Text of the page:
The thing with alien invasions, however, is that there’s always the chance you’ll get Spielberg’s E.T. rather than the H.G. Wells kind. Luckily, Briarcliffe got the former, as Mr. Laish was just taking out the trash. Even better, when the dust had settled at the Kindle Court construction site, recalls Ms. Jones, neighbours asked: “‘What did you do?’ Because it looks exactly the same,’” she says.

“And that’s how we know it was a restoration.”

It was more than a restoration; it was a love affair. How else to explain the attention to period detail, the patience to do picky, time-consuming work, and the sensitivity practised when bringing in 21st-century conveniences? Add to that the five-year, province-wide sweep to find the place, and the Award of Excellence at the City of Ottawa’s 2012 Architectural Conservation Awards the couple recently received, and it’s case closed.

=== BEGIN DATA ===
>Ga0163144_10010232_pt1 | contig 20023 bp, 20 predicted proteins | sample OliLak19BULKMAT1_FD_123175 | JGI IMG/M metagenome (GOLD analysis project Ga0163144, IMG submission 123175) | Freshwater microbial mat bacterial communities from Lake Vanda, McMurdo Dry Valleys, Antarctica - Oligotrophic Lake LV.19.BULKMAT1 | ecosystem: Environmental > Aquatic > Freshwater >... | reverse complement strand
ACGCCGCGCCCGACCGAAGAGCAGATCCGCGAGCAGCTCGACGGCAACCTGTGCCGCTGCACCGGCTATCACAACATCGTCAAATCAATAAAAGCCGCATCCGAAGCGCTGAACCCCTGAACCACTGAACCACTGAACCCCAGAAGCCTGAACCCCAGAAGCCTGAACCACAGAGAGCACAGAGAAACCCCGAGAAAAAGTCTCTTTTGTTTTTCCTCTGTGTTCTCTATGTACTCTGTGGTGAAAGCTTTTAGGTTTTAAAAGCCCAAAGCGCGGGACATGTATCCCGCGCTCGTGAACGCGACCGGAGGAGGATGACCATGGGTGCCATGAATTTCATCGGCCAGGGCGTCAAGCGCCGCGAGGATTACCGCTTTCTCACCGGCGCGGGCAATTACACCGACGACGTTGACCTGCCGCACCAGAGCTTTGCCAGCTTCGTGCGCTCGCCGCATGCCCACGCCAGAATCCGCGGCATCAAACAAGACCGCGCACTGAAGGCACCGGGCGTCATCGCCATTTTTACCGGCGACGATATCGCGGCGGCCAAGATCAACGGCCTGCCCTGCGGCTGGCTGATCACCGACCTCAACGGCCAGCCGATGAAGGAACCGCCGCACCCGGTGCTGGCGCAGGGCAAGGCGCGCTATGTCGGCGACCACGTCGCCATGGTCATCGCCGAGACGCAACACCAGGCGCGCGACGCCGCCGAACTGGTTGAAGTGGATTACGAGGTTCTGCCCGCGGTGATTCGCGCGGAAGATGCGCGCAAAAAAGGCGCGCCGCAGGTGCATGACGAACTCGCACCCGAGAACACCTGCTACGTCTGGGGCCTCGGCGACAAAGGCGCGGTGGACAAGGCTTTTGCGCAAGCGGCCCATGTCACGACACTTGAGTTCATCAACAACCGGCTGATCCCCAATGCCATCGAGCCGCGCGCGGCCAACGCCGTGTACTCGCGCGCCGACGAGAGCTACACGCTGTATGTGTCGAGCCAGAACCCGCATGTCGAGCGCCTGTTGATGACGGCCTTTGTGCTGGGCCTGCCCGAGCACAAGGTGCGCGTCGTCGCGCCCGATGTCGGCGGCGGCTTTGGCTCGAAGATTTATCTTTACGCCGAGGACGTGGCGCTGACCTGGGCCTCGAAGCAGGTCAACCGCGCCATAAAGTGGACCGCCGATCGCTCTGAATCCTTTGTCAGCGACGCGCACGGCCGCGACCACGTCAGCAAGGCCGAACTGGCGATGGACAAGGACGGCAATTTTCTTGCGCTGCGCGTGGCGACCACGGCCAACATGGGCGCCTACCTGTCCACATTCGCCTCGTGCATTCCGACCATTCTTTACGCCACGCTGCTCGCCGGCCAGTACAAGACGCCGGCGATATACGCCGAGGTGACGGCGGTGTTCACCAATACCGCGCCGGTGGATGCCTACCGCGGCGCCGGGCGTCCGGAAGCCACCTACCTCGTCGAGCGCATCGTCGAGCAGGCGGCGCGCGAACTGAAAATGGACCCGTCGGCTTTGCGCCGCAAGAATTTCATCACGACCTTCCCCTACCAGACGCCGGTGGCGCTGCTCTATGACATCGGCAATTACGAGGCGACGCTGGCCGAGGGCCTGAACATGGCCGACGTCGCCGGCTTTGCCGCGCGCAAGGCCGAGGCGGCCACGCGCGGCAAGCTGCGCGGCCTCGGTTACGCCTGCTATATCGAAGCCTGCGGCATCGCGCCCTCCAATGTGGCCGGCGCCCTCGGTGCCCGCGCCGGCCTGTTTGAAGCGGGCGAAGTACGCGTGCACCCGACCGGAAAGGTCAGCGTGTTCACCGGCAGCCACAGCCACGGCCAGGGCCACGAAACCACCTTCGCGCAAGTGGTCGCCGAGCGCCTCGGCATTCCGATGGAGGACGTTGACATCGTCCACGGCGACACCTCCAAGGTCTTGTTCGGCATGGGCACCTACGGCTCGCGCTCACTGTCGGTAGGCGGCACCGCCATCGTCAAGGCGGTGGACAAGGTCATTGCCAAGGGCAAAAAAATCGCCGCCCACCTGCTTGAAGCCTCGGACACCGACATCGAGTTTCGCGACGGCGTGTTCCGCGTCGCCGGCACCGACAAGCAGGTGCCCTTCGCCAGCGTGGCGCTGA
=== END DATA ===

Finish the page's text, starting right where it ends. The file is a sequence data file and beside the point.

After all, Mr. Laish is the sort of guy who will stand for weeks and weeks on a scaffold to fill woodpecker holes on cedar siding, then carve fake wood grain into the repair work before it is painted. And they’d both rather preserve the original, cedar-framed, double-pane windows – all 82 of them – by taking razor blades to the “kilometres and kilometres” of old, brittle caulking rather than put in something less appropriate and likely made of vinyl. Better, they decided with advice from the eco-energy audit folks, to take walls down to the studs and do “massive insulation work.” Better, also, to completely demolish the basement floor and have a new, radiant-heated slab put down. The payoff, they say, is a monthly energy bill that’s one-third of what it was before.